Impact of Intranasal Insulin on Insulin Antibody Affinity and Isotypes in Young Children With HLA-Conferred Susceptibility to Type 1 Diabetes
- Samppa J. Ryhänen, MD, PHD1,
- Taina Härkönen, PHD1,
- Heli Siljander, MD, PHD1,2,
- Kirsti Näntö-salonen, MD, PHD3,
- Tuula Simell, PHD3,
- Heikki Hyöty, MD, PHD4,5,
- Jorma Ilonen, MD, PHD6,7,
- Riitta Veijola, MD, PHD8,
- Olli Simell, MD, PHD3 and
- Mikael Knip, MD, PHD1,2⇓
- 1Scientific Laboratory, Hospital for Children and Adolescents and Folkhälsan Research Center, University of Helsinki, Helsinki, Finland
- 2Department of Pediatrics, Tampere University Hospital, Tampere, Finland
- 3Department of Pediatrics, University of Turku, Turku, Finland
- 4Department of Virology, University of Tampere, Medical School, Tampere, Finland
- 5Center for Laboratory Medicine, Tampere University Hospital, Tampere, Finland
- 6Immunogenetics Laboratory, University of Turku, Turku, Finland
- 7Department of Clinical Microbiology, University of Kuopio, Kuopio, Finland
- 8Department of Pediatrics, University of Oulu, Oulu, Finland
- ↵Corresponding author: Mikael Knip, .
OBJECTIVE Despite promising results from studies on mouse models, intranasal insulin failed to prevent or delay the development of type 1 diabetes in autoantibody-positive children with HLA-conferred disease susceptibility. To analyze whether the insulin dose was inadequate to elicit an immunomodulatory response, we compared the changes observed in insulin antibody (IA) affinity and isotypes after treatment with nasal insulin or placebo.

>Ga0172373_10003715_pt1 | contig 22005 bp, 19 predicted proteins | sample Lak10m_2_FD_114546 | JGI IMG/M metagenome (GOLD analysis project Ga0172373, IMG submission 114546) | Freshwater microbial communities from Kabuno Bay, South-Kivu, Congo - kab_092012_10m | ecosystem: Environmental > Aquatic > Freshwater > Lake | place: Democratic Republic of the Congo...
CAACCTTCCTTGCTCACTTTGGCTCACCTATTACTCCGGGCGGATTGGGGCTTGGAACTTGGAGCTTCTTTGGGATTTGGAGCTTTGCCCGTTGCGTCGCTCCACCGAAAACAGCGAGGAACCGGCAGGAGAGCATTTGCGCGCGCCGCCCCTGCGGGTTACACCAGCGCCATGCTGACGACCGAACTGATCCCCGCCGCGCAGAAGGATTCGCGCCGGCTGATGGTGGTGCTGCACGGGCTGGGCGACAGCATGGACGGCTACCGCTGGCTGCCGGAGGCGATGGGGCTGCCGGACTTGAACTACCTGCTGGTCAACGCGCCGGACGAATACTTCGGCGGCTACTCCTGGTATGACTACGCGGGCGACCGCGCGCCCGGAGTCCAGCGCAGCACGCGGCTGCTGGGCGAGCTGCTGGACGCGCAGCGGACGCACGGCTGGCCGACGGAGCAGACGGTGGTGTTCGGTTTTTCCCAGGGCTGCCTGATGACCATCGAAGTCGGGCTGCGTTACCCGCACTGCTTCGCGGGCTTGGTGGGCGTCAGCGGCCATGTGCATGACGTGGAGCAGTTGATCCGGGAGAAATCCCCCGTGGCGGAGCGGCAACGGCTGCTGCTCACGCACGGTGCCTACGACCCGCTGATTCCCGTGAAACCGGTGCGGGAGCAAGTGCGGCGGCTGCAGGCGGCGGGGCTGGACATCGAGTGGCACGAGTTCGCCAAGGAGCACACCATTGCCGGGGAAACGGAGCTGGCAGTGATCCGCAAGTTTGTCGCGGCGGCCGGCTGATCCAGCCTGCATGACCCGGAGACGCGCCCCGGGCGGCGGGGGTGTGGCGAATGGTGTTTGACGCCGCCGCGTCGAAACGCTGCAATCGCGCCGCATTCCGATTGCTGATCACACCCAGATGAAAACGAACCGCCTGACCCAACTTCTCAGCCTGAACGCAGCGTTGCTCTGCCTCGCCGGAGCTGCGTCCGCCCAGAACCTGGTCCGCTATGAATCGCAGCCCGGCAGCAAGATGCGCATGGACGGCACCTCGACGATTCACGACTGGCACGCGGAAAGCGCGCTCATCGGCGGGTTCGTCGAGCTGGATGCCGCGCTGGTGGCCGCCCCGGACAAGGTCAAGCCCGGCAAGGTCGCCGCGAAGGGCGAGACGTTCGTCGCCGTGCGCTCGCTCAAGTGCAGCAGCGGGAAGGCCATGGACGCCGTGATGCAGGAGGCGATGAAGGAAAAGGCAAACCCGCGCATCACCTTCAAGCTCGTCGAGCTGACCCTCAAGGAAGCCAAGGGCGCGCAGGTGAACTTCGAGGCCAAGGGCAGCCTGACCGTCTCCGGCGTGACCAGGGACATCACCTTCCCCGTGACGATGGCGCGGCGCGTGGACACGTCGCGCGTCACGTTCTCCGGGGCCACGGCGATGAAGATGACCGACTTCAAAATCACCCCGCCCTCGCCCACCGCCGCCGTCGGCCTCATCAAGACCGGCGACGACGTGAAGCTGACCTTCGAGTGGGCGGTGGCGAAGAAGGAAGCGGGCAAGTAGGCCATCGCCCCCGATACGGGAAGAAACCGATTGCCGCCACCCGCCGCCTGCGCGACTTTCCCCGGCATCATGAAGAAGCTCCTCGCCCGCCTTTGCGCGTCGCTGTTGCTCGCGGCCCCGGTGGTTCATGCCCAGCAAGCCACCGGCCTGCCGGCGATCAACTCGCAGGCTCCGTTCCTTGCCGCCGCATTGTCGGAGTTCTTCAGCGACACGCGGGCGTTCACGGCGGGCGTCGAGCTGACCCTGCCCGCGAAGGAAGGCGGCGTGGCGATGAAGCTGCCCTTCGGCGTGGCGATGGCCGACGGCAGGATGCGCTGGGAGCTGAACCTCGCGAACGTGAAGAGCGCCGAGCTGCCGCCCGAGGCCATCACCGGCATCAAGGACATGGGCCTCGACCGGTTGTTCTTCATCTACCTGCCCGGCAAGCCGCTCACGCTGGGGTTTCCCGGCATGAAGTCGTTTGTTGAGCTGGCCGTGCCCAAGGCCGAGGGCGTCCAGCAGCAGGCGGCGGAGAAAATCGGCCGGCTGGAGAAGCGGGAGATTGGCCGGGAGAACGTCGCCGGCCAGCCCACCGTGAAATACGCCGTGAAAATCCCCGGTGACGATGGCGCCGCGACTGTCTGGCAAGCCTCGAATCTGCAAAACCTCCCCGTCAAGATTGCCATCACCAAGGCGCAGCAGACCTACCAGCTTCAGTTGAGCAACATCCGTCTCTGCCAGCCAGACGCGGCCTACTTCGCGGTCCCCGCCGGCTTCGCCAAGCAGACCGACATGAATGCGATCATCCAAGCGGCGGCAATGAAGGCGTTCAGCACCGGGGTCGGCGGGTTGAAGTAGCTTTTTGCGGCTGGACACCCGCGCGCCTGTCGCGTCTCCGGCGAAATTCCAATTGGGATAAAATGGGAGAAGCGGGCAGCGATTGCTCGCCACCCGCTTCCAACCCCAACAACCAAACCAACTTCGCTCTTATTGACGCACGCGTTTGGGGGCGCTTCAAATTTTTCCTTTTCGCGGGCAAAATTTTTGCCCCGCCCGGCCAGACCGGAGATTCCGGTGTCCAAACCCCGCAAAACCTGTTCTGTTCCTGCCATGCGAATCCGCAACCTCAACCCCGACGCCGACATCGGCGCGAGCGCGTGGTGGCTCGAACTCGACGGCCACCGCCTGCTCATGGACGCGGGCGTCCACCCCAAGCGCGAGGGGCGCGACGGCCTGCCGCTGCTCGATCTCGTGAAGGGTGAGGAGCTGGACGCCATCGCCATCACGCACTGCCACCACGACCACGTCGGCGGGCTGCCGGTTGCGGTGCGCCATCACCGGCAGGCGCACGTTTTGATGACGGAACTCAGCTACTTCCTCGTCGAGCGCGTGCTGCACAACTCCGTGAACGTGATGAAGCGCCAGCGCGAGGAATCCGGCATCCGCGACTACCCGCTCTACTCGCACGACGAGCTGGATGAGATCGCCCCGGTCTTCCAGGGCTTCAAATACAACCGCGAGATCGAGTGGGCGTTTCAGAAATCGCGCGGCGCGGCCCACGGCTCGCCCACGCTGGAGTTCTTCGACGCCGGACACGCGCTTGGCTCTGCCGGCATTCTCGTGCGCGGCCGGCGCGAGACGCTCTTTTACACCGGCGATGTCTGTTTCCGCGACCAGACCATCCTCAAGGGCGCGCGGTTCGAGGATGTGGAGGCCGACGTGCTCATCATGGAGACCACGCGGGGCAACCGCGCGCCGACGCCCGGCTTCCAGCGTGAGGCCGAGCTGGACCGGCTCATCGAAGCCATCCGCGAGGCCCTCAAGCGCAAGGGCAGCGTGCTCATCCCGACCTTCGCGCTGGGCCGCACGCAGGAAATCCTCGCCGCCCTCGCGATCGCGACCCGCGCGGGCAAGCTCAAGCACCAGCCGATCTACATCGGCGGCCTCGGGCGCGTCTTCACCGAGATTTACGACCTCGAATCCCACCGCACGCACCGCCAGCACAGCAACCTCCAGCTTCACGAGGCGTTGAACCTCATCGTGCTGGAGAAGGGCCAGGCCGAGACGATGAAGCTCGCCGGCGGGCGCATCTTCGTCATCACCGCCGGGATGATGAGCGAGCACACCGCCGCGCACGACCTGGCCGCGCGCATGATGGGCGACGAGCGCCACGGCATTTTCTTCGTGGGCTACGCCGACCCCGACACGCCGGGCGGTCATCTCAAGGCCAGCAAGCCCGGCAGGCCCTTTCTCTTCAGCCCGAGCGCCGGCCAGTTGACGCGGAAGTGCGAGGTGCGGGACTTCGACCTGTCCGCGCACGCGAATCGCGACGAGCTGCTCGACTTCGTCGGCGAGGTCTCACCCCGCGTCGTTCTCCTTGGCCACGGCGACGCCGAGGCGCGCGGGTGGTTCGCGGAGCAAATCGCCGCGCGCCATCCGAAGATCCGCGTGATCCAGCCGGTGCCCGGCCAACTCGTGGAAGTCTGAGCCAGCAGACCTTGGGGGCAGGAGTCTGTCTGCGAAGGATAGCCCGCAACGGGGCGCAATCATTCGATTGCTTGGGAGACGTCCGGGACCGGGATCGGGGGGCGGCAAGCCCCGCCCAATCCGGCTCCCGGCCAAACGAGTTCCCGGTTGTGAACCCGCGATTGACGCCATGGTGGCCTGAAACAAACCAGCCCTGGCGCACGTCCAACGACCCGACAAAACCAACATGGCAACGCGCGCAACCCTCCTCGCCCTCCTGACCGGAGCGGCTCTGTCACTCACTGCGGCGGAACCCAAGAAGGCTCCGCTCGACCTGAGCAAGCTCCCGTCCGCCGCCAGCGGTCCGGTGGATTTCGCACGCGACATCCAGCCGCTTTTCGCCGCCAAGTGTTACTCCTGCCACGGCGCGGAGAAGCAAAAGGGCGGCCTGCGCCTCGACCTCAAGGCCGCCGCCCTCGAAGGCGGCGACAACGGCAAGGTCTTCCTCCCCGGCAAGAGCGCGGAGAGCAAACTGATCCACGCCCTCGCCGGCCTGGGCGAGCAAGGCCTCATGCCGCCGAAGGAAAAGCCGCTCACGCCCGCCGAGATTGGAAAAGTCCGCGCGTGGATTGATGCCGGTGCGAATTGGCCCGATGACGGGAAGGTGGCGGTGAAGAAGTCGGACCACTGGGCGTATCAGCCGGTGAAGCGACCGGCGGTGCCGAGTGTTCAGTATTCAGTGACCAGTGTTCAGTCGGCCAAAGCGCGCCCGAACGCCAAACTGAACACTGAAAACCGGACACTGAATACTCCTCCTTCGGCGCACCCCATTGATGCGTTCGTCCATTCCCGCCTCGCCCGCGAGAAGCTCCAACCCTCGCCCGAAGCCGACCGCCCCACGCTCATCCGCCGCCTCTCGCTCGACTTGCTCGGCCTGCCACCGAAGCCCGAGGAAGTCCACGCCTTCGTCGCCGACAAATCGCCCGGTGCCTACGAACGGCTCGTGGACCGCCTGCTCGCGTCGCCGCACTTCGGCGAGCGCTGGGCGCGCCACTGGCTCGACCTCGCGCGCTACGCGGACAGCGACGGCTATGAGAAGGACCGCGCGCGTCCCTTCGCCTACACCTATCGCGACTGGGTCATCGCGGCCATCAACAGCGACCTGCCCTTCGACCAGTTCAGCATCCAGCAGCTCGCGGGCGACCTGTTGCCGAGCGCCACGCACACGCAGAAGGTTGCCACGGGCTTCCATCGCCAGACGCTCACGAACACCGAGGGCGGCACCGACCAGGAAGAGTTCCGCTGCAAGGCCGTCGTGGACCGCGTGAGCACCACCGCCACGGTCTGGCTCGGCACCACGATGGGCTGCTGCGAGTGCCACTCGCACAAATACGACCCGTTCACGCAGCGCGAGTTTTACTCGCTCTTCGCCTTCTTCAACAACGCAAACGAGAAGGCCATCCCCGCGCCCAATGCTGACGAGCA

RESEARCH DESIGN AND METHODS Ninety-five children (47 in the placebo group and 48 in the insulin group of the total of 224 children randomized for the trial) with HLA-conferred susceptibility to type 1 diabetes derived from the intervention arm of the Finnish Type 1 Diabetes Prediction and Prevention study were included in these analyses. Blood samples drawn before or at the beginning of the treatment and after treatment for 3 and 6 months were analyzed for IA affinity and isotype-specific IAs (IgG1–4, IgA, IgM, and IgE).
RESULTS IgG3- and IgA-IA levels (P = 0.031 and 0.015, respectively) and the number of IgG3-IA–positive subjects (P = 0.022) were significantly higher at 6 months after the initiation of the treatment in the insulin group. No significant differences were observed between the two groups in IA affinity or other IA isotypes.
CONCLUSIONS The insulin dose administered induced a modest change in the IA isotype profile. The lack of impact of nasal insulin on IA affinity implies that the immune response of study subjects was already mature at the beginning of the intervention.
- Received July 27, 2010.
- Accepted March 18, 2011.
- © 2011 by the American Diabetes Association.
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